Up to now, Ebola, the dangerous virus that cyclically appears in several areas of Africa and claims a high number of victims, had five known strains, three of which – Bundibugyo, Sudan and Zaire – are associated with infections in humans (in particular, the Zaire strain is responsible for the epidemic that devastated West Africa between 2013 and 2016, and the ongoing outbreak in the Democratic Republic of the Congo). In recent months a sixth strain, called Bombali, was isolated in the saliva and feces of bats (natural reservoirs of many of these viruses) in Sierra Leone. Now, however, the same virus has been identified in a different kind of bat from Angola, and captured (for scientific purposes) in Kenya, almost 6000 kilometers from Sierra Leone, in an area where, up to now, no animal that carried an Ebola virus had ever been found.
In an article in the scientific journal Emerging Infectious Diseases, published by the Centers for Disease Control and Prevention of the United States, a team of researchers from the Universities of Helsinki and Nairobi reported that a high concentration of the virus was discovered in the tissue of bats found in Kenya, proof of a highly-active virus. These animals, however, produce massive amounts of specific antibodies, which enable them to not succumb to the virus and to live with it without encountering any problems (by doing so, however, the bats act as reservoirs for Ebola).
According to the researchers, the Bombali strain does not appear to be capable of infecting humans, as confirmed by the tests carried out on febrile patients in the hospitals in the area where the virus was isolated. However, the risk of it jumping from one species to another (the feared “spill-over infection”, as experts call it) is ever present, and this is why the situation is being monitored very carefully , with attempts being made to keep the “geography” of the virus under control without harming the bats at the same time, as they play a vital role in the fight against dangerous insects like the aedes aegypti mosquito, which carries many diseases, like yellow fever, dengue and others.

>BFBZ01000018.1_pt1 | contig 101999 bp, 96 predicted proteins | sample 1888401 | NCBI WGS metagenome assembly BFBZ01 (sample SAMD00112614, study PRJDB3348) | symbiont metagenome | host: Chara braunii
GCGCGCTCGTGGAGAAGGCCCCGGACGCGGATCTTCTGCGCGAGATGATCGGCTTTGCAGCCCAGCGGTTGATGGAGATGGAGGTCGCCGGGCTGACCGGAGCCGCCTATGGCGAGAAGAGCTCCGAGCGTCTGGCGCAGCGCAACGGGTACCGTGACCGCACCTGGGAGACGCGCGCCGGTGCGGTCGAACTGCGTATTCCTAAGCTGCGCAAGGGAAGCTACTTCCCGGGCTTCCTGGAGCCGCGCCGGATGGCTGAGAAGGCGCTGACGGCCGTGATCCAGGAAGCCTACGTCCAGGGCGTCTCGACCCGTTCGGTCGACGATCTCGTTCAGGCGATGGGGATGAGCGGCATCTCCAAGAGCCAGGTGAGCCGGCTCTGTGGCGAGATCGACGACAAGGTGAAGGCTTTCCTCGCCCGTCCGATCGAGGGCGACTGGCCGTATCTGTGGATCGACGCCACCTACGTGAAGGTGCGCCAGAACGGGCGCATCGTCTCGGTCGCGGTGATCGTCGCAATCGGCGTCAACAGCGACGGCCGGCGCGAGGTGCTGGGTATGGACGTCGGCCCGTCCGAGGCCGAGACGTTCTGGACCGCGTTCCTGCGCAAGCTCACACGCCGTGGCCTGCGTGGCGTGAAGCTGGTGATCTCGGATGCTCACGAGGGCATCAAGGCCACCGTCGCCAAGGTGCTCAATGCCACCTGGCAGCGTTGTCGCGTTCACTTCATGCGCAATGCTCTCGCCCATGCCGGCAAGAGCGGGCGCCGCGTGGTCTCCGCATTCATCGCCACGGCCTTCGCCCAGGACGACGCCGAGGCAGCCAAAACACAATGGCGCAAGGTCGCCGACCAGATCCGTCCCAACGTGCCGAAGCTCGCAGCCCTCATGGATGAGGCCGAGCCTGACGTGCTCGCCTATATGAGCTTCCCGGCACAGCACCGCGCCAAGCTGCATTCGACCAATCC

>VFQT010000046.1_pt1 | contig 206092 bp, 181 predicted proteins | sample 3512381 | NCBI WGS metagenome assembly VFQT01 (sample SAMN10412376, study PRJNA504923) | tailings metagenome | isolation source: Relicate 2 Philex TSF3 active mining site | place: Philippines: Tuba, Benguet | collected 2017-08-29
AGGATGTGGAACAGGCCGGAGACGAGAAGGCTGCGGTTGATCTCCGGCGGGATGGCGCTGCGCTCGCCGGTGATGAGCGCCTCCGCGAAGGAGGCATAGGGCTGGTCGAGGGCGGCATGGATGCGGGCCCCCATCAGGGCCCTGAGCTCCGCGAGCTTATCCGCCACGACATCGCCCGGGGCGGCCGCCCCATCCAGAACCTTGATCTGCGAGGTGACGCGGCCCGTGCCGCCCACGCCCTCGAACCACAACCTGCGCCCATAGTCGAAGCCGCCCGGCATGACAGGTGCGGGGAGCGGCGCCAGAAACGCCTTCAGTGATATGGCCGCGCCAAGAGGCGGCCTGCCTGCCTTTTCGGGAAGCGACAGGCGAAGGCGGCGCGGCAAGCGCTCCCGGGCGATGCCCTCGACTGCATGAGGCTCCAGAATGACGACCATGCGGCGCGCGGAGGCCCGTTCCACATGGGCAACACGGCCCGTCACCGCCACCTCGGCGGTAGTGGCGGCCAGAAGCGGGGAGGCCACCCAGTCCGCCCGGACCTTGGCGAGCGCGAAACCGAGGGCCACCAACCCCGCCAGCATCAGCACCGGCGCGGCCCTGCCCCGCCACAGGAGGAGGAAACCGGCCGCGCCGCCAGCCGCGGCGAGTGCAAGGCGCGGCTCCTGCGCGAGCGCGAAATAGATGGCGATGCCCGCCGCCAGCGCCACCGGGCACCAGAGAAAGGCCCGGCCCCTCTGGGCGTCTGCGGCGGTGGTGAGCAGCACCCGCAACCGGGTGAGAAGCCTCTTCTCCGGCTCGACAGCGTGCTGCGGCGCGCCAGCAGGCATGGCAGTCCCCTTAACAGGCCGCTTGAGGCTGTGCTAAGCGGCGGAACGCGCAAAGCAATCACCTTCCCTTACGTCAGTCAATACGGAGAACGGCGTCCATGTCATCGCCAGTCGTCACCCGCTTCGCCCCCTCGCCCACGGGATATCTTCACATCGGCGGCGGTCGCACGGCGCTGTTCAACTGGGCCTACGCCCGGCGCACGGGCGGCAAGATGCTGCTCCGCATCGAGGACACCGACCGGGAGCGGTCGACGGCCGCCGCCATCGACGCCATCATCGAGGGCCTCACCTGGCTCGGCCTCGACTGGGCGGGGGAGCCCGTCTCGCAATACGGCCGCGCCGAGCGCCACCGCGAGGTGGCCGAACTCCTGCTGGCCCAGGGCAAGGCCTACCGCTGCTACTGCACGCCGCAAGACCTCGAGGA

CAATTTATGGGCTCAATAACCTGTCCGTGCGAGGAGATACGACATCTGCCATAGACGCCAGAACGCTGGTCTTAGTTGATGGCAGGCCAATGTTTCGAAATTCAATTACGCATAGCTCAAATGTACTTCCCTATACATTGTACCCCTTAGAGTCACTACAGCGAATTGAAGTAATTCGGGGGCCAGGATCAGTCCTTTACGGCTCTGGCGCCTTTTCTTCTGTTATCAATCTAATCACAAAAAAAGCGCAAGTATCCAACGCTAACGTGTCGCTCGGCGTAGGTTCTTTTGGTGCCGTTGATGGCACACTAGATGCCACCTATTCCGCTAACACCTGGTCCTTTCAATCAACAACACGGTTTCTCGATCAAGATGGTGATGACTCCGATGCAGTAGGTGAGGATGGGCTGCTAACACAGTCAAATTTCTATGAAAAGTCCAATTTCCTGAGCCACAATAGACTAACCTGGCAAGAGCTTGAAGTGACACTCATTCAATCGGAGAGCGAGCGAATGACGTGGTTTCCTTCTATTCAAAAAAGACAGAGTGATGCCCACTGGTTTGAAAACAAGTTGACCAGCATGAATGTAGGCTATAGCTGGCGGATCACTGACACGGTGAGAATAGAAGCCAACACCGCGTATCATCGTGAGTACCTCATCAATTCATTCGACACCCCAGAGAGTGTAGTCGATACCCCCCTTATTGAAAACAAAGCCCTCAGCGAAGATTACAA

It is important to examine the highest number of bats possible and to study the viruses that these animals carry – say the researchers – in order to be aware of any changes that may be harmful to humans as soon as possible. The more information that is collected, the greater the possibilities are to create vaccines and medicines that are effective against the hemorrhagic fevers triggered by Ebola.
But how did the virus reach Kenya, seeing that bats are not able to fly 6000 kilometers? The Ebola virus, add the experts, has probably existed for much longer than was thought up until now (the identification of the virus dates back to only a few decades ago) and has a much wider transmission range than expected in the animal world.
Journalist since 1983, has been dealing with scientific divulgation for years, especially in the fields of medicine and biology. Creator of Sportello Cancro, the site created by corriere.it on oncology, in collaboration with the Umberto Veronesi Foundation. He collaborated with the pages of the Science of Corriere della Sera for several years. He is currently President of the Lugano Science Foundation.
Giornalista dal 1983, si occupa da anni di divulgazione scientifica, specialmente nei campi della medicina e della biologia. Ideatore di Sportello Cancro, il sito realizzato da corriere.it sull’oncologia, in collaborazione con la Fondazione Umberto Veronesi. Ha collaborato con le pagine della Scienza del Corriere della Sera per diversi anni. Attualmente è Presidente della Fondazione per la Scienza di Lugano.